"The death of Supreme Court Justice Antonin Scalia is a sad and tragic event for his loved ones, including 28 grandchildren and a large network of admirers. The political stakes for the country, its governing institutions, and, yes, the planet dwarf them in scale. The mortality of Supreme Court Justices is an element of wild randomness in the American political system. Enormous stakes rest upon the frail vulnerabilities of human flesh. Thurgood Marshall's retirement 13 months before the 1992 presidential election, and two years before his death, paved the way for his replacement by Clarence Thomas. In today’s polarized era, no justice who had the physical ability to stay on would depart a Supreme Court seat under an opposing party president. Whether and how the current system can handle these jolts of random chance is an open question."

Justice Antonin Scalia with his fellow Justice and far rightwing radical Clarence Thomas.


"The immediate and easily foreseeable impact is staggering. Last week, the Supreme Court issued a stay delaying the implementation of Obama's Clean Power Plan. The stay indicated that a majority of the justices foresee a reasonably high likelihood that they would ultimately strike down Obama's plan, which could jeopardize the Paris climate agreement and leave greenhouse gasses unchecked. Without Scalia on the Court, the odds of this drop to virtually zero. The challenge is set to be decided by a D.C. Circuit panel composed of a majority of Democratic appointees, which will almost certainly uphold the regulations. If the plan is upheld, it would require a majority of the Court to strike it down. With the Court now tied 4-4, such a ruling now seems nearly impossible."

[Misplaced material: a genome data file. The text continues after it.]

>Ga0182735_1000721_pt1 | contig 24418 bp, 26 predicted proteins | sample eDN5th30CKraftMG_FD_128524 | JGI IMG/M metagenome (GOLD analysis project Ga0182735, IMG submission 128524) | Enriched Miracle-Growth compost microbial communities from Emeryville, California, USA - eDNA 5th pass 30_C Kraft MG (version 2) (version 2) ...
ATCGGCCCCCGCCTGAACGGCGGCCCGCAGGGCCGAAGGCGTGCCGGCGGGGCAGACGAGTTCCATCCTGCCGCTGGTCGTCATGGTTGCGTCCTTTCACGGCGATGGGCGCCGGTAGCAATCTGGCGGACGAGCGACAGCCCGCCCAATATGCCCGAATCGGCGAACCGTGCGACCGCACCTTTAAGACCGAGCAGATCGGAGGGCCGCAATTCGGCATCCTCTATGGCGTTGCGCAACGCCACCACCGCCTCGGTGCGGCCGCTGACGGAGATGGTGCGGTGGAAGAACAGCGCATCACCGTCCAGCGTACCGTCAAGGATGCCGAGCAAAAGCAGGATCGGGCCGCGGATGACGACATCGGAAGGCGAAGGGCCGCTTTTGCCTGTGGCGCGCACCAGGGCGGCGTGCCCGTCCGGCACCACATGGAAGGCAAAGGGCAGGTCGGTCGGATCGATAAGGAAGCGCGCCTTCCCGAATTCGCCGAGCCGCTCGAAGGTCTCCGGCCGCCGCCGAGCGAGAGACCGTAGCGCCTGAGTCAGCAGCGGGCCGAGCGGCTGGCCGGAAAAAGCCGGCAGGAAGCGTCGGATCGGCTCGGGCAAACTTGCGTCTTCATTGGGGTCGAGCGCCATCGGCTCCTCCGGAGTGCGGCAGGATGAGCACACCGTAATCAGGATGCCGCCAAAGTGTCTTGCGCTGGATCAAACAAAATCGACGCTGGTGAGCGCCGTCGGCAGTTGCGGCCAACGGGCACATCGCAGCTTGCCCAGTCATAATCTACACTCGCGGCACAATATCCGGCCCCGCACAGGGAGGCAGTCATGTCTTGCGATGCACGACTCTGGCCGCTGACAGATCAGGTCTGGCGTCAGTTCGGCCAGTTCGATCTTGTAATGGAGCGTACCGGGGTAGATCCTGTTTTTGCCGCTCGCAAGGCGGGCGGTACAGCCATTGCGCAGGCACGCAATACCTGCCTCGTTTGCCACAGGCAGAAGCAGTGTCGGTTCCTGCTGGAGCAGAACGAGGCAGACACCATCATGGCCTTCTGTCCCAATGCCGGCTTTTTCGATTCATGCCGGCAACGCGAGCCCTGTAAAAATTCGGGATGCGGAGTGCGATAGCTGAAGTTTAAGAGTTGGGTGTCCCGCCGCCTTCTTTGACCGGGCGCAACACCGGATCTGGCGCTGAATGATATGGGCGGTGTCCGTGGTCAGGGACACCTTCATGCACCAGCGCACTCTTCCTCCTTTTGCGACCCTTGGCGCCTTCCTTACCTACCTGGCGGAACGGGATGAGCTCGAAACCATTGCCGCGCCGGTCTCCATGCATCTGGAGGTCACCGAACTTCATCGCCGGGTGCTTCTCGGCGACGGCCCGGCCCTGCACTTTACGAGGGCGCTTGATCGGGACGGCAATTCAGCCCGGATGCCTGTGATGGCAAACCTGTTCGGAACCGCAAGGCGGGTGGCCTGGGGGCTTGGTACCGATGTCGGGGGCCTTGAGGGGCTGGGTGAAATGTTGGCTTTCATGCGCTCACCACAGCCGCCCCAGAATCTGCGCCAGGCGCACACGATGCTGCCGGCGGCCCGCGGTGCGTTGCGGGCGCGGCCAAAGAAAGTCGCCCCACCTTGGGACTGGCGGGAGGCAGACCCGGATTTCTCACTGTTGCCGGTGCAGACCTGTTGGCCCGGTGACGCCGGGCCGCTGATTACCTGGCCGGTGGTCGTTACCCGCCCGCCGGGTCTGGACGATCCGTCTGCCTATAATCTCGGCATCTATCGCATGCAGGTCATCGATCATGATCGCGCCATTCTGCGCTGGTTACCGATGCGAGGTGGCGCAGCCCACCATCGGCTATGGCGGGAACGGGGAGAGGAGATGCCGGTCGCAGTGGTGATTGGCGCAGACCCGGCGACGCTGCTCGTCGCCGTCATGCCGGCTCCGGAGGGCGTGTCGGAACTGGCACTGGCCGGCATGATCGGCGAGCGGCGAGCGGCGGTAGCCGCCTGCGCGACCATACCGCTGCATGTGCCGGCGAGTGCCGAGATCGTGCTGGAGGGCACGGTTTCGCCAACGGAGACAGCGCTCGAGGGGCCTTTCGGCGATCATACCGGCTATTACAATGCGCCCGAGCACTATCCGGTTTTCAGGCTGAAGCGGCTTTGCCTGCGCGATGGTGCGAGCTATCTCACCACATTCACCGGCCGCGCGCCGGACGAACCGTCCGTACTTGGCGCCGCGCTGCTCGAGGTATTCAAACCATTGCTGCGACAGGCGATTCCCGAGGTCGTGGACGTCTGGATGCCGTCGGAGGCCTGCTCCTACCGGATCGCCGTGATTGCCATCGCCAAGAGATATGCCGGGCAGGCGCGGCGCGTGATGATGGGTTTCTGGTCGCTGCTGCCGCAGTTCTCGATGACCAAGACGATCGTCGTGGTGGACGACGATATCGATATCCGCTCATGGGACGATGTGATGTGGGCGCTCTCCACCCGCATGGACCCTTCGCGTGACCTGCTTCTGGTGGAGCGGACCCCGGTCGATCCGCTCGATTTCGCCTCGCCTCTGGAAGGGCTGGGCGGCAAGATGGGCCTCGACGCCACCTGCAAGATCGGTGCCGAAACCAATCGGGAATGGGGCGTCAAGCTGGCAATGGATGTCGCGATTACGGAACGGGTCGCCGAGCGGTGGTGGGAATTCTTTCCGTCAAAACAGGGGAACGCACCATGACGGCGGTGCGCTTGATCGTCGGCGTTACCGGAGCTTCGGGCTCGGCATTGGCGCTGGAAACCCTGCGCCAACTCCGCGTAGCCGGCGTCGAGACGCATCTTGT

"Even if the Senate does not confirm any successor, then, Scalia's absence alone reshapes the Court. Modern conservative legal doctrine has moved toward a form of aggressive judicial activism, devising -- or, more precisely, resurrecting -- theories that allow the Court to strike down vast swaths of laws conservatives find objectionable. Activist Courts require a majority. That is now gone."

Chait goes on to talk about what happens next -- and how all the social norms that governed appointing new Justices to the Supreme Court have broken down in our current era including the "Thurmond Rule" whereby the Senate would not confirm any new judicial appointees during the last six months of a presidential election year.

Already all the Usual Rightwing Suspects of the Conservative Media-Entertainment and Political Complex, Inc. (including the all-awful GOP presidential candidates) have chimed in via social media and other avenues demanding that there be no new nominee until the next administration -- which is just under 12 months away -- but I'm not going to give any of them the time of day to post what they say in this forum. You can find it yourself if you're so inclined.

I will say that Benji Wittes must be in mourning because it was his pride and joy as a WaHoPo editorial writer on legal affairs to provide neolilberal justifications on behalf of the Washington Consensus for whatever neoconservatives and rightwing oligarchs want. This is part of that strange and ugly synergy between the two blocs.

It has also contributed to our poisoned political era -- along with information bubbles and the Foxification of everything -- but this is too big a topic to get into now.

Anyway, goodbye Justice Scalia. I'm sure some people will deeply miss you.


No comments: